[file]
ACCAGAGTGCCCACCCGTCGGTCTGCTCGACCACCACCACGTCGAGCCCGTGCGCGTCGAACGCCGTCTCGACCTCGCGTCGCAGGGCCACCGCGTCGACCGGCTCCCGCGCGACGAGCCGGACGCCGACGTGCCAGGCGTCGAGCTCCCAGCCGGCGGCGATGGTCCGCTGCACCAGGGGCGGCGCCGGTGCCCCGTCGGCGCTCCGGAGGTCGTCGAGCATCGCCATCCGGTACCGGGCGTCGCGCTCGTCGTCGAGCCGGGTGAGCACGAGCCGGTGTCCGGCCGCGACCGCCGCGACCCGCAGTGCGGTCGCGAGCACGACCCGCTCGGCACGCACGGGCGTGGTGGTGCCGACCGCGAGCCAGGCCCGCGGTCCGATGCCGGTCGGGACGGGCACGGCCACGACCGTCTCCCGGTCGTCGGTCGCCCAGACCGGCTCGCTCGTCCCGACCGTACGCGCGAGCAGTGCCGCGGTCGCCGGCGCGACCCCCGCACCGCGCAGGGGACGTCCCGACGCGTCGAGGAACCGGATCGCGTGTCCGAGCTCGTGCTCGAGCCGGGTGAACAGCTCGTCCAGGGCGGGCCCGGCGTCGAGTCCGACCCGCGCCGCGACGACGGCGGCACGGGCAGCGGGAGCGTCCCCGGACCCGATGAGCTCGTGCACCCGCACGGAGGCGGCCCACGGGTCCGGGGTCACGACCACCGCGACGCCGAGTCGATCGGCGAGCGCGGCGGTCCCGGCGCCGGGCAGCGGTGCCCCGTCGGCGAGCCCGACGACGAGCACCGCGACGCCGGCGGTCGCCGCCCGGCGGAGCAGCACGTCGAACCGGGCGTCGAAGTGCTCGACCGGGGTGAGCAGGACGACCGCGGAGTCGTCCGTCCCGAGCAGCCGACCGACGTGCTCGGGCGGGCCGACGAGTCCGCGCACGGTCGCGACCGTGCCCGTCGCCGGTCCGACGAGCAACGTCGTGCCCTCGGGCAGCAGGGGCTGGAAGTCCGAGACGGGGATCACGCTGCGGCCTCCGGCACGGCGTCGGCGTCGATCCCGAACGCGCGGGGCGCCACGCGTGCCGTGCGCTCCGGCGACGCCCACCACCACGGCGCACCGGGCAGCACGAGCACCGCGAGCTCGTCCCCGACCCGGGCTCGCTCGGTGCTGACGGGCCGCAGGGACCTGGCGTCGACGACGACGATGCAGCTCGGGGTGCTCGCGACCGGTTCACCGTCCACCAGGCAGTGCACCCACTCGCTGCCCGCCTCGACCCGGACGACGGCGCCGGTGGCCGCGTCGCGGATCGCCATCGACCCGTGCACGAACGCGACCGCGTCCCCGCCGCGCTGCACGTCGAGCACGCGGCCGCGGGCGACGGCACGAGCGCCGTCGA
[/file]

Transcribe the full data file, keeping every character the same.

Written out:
ACCAGAGTGCCCACCCGTCGGTCTGCTCGACCACCACCACGTCGAGCCCGTGCGCGTCGAACGCCGTCTCGACCTCGCGTCGCAGGGCCACCGCGTCGACCGGCTCCCGCGCGACGAGCCGGACGCCGACGTGCCAGGCGTCGAGCTCCCAGCCGGCGGCGATGGTCCGCTGCACCAGGGGCGGCGCCGGTGCCCCGTCGGCGCTCCGGAGGTCGTCGAGCATCGCCATCCGGTACCGGGCGTCGCGCTCGTCGTCGAGCCGGGTGAGCACGAGCCGGTGTCCGGCCGCGACCGCCGCGACCCGCAGTGCGGTCGCGAGCACGACCCGCTCGGCACGCACGGGCGTGGTGGTGCCGACCGCGAGCCAGGCCCGCGGTCCGATGCCGGTCGGGACGGGCACGGCCACGACCGTCTCCCGGTCGTCGGTCGCCCAGACCGGCTCGCTCGTCCCGACCGTACGCGCGAGCAGTGCCGCGGTCGCCGGCGCGACCCCCGCACCGCGCAGGGGACGTCCCGACGCGTCGAGGAACCGGATCGCGTGTCCGAGCTCGTGCTCGAGCCGGGTGAACAGCTCGTCCAGGGCGGGCCCGGCGTCGAGTCCGACCCGCGCCGCGACGACGGCGGCACGGGCAGCGGGAGCGTCCCCGGACCCGATGAGCTCGTGCACCCGCACGGAGGCGGCCCACGGGTCCGGGGTCACGACCACCGCGACGCCGAGTCGATCGGCGAGCGCGGCGGTCCCGGCGCCGGGCAGCGGTGCCCCGTCGGCGAGCCCGACGACGAGCACCGCGACGCCGGCGGTCGCCGCCCGGCGGAGCAGCACGTCGAACCGGGCGTCGAAGTGCTCGACCGGGGTGAGCAGGACGACCGCGGAGTCGTCCGTCCCGAGCAGCCGACCGACGTGCTCGGGCGGGCCGACGAGTCCGCGCACGGTCGCGACCGTGCCCGTCGCCGGTCCGACGAGCAACGTCGTGCCCTCGGGCAGCAGGGGCTGGAAGTCCGAGACGGGGATCACGCTGCGGCCTCCGGCACGGCGTCGGCGTCGATCCCGAACGCGCGGGGCGCCACGCGTGCCGTGCGCTCCGGCGACGCCCACCACCACGGCGCACCGGGCAGCACGAGCACCGCGAGCTCGTCCCCGACCCGGGCTCGCTCGGTGCTGACGGGCCGCAGGGACCTGGCGTCGACGACGACGATGCAGCTCGGGGTGCTCGCGACCGGTTCACCGTCCACCAGGCAGTGCACCCACTCGCTGCCCGCCTCGACCCGGACGACGGCGCCGGTGGCCGCGTCGCGGATCGCCATCGACCCGTGCACGAACGCGACCGCGTCCCCGCCGCGCTGCACGTCGAGCACGCGGCCGCGGGCGACGGCACGAGCGCCGTCGA